Cases Calendar

 May 2020
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The digital age has made it essential for companies all over the world to establish a strong online presence. Whether through a website, online store, blog, social media page or a combination of all four, getting your company online reaps major benefits in terms of reaching potential customers and marketing. Even if your company does not conduct business online, customers and potential customers are expecting to see you online. According to Google, 97% of consumers use the web to search for local businesses. As companies establish themselves online, a new form of name disputes emerges i.e. domain name disputes. The Companies Act no. 71 of 2008 (the Act) is silent on company name disputes in relation to domain names which poses a question whether the Companies Tribunal (the Tribunal) which is established by the same Act does have jurisdiction over company domain name disputes if such domains are companies or not? Can the Tribunal provide recourse mechanism for these kinds of disputes?

 

Tech Terms Computer Dictionary provides simplifies the definition of a domain name as a unique name that identifies a website. For example, the domain name for the Tribunal is companiestribunal.org.za. Each website or any other online platform has a domain name that serves as an address which is used to access it. Whenever you visit a website, the domain name appears in the address bar of the web browser. All domain names have a domain suffix, such as .com, .net, or .org. The domain suffix helps identify the type of website the domain name represents. For example, “.com” domain names are typically used by commercial website, while “.org” websites are often used by non-profit organizations and “.ac” are used by academic institutions etc.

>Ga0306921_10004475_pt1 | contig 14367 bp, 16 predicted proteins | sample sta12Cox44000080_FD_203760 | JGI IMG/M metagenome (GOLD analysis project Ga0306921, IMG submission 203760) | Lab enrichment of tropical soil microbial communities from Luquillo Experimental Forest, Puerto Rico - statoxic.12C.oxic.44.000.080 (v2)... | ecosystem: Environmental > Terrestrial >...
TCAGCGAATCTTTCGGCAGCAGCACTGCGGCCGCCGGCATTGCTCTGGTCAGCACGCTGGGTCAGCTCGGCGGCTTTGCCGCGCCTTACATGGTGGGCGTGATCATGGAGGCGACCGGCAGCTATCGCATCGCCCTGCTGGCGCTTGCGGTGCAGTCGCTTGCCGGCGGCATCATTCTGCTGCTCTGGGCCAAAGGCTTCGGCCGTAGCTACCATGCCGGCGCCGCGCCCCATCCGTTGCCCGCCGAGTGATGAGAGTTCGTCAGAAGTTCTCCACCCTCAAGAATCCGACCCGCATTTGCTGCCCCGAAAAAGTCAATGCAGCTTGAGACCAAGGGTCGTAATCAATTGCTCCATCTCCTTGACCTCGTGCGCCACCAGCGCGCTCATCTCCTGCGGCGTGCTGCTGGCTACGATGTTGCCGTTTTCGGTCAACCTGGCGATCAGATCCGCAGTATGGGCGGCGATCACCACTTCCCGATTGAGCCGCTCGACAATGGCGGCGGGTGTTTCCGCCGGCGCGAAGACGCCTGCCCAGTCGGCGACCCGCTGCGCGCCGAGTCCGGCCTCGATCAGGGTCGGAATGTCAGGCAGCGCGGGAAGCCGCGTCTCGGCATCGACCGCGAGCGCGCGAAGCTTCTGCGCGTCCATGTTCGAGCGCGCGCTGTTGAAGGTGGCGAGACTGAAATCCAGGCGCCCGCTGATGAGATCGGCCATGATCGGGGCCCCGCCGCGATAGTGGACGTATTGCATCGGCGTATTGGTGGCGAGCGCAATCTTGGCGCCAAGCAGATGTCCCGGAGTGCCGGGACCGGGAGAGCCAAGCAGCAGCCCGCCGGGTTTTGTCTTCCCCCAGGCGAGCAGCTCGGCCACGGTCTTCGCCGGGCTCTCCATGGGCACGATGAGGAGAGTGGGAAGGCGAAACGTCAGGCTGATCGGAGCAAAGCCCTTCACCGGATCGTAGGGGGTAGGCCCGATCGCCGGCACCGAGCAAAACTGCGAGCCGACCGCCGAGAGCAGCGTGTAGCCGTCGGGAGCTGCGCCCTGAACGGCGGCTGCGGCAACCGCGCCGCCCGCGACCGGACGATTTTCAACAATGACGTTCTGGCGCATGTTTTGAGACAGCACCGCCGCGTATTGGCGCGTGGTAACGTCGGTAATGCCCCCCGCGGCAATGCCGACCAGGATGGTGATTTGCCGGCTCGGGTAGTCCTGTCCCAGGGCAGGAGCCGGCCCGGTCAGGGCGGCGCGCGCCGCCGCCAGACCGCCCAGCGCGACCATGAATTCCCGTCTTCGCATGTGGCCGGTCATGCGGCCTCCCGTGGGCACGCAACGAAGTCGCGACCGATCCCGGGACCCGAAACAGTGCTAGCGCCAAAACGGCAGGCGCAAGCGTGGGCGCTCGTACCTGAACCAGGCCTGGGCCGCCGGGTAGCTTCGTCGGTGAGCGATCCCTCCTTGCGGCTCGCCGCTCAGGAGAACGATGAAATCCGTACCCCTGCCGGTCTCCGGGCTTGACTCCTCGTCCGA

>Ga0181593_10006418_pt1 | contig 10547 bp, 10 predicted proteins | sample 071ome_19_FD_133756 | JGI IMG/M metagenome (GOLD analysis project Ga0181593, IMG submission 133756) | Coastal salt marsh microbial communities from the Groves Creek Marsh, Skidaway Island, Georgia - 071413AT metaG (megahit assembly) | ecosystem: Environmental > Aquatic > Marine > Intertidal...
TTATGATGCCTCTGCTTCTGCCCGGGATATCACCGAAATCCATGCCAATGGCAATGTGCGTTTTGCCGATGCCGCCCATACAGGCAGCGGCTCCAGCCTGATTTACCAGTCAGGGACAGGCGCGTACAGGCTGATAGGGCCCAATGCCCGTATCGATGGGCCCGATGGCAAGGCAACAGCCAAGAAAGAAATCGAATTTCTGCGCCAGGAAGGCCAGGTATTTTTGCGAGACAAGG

In South Africa the .za Domain Name Authority (.ZADNA) manages and regulates the “.za” namespace and it is accountable to the South African Department of Telecommunications and Postal Services. According to .ZADNA there’s over 1.2 million registered domains in the country which makes it the highest in Africa followed by Nigeria with over one hundred thousand registered domains. As more South Africans become entrepreneurs, it is not surprising that the issue of company names is highly contested. Everyone wants the right name for their business because the name of a company reflects its brand or corporate identity. It is therefore understandable that companies would seek to protect their names.

 

Name dispute application in general constitutes the highest in terms of application filed with the Tribunal year on year. In 2017/18 financial year for instance, 70% of applications filed relate to name disputes. Section 11(2) (a) of the Act states, that the name of a company must not be the same as the name of another company, close corporation or co-operative. However, the Tribunal has never received a company domain name dispute application specifically. The only application which came close was Google LLC vs Google Maps Ads (Pty) Ltd and CIPC. The Applicant (Google LLC) filed an application in terms of Section 160 against Google Maps Ads (Pty) Ltd to be ordered to change its name to one which does not incorporate and is not confusingly and or/deceptively similar to the Applicant’s “Google” trademark. The Applicant does provide online map navigation services and is entitled to use its marks as Google Maps and Google Ads and has made extensive use of its trademark in this manner.